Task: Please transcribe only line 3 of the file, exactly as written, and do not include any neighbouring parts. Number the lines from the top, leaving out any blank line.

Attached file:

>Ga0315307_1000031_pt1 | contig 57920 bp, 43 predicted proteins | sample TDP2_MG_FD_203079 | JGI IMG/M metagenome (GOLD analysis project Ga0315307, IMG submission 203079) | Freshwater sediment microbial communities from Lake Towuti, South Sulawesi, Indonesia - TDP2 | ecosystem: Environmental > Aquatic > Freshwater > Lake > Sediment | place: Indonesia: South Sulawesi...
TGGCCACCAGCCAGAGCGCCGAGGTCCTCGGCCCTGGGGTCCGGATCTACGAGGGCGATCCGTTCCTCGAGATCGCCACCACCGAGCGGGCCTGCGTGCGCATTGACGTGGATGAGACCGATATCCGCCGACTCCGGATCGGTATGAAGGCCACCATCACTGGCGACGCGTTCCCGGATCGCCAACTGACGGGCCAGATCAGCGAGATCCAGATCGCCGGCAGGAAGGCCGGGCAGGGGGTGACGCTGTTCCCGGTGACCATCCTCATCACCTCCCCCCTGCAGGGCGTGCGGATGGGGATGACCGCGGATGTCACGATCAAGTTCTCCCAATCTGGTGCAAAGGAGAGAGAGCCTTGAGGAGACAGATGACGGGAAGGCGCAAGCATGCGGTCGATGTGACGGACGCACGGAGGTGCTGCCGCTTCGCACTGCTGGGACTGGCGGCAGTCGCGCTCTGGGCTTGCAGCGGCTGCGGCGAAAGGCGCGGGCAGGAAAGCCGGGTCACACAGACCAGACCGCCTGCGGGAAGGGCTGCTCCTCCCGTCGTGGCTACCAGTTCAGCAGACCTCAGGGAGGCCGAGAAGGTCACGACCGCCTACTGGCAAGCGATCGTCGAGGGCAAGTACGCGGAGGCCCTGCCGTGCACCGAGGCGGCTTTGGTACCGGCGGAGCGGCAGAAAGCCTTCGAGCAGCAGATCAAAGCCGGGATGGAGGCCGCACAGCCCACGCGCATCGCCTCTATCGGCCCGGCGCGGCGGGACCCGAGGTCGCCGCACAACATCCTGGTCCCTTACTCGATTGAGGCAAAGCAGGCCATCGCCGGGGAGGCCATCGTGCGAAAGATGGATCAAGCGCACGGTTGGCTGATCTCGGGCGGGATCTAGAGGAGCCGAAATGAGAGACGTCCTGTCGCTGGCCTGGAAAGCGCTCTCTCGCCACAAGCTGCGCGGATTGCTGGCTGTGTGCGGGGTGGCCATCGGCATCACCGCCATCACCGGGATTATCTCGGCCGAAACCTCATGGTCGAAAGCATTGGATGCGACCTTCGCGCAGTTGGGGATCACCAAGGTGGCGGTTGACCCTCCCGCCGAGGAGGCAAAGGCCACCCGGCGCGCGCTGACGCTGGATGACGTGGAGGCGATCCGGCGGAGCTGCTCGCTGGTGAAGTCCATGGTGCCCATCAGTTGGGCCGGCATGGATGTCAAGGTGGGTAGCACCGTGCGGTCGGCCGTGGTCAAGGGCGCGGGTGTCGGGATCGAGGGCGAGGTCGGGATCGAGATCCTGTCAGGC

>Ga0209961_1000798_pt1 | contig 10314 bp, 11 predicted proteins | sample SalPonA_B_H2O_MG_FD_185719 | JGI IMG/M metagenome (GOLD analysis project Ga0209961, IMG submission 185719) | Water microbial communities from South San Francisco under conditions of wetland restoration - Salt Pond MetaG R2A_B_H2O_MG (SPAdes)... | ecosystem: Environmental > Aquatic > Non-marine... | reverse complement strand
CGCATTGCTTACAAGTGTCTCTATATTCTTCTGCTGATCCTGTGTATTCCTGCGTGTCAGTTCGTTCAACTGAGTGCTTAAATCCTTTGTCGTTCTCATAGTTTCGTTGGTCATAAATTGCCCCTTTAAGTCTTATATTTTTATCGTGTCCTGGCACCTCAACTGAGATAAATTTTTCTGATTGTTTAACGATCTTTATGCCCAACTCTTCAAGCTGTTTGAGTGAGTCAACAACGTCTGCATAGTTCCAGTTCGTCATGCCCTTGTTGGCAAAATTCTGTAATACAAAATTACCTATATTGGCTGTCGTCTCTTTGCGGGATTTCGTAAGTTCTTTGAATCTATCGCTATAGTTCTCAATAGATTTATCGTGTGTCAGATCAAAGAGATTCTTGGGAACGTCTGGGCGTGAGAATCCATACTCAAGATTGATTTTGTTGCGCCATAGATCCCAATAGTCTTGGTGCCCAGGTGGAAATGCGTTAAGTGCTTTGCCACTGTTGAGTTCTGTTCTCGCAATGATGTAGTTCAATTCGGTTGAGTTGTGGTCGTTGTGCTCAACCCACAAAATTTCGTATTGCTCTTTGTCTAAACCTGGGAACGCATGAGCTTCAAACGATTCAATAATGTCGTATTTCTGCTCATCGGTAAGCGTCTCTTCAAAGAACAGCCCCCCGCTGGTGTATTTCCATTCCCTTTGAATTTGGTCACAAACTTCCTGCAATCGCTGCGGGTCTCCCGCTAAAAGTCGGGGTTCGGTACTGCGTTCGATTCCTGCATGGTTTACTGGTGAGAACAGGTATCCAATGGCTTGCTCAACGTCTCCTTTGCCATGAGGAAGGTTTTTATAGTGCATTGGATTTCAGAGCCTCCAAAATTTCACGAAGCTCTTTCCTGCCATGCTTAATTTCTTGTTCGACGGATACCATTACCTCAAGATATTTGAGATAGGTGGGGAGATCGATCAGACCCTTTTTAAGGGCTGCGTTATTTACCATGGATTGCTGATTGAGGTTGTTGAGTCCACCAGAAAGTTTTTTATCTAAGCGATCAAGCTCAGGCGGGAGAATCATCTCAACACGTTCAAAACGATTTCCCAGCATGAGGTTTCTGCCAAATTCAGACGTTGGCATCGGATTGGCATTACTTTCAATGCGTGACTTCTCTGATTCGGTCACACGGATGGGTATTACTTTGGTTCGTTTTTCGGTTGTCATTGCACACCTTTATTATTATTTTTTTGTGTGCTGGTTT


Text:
>Ga0209961_1000798_pt1 | contig 10314 bp, 11 predicted proteins | sample SalPonA_B_H2O_MG_FD_185719 | JGI IMG/M metagenome (GOLD analysis project Ga0209961, IMG submission 185719) | Water microbial communities from South San Francisco under conditions of wetland restoration - Salt Pond MetaG R2A_B_H2O_MG (SPAdes)... | ecosystem: Environmental > Aquatic > Non-marine... | reverse complement strand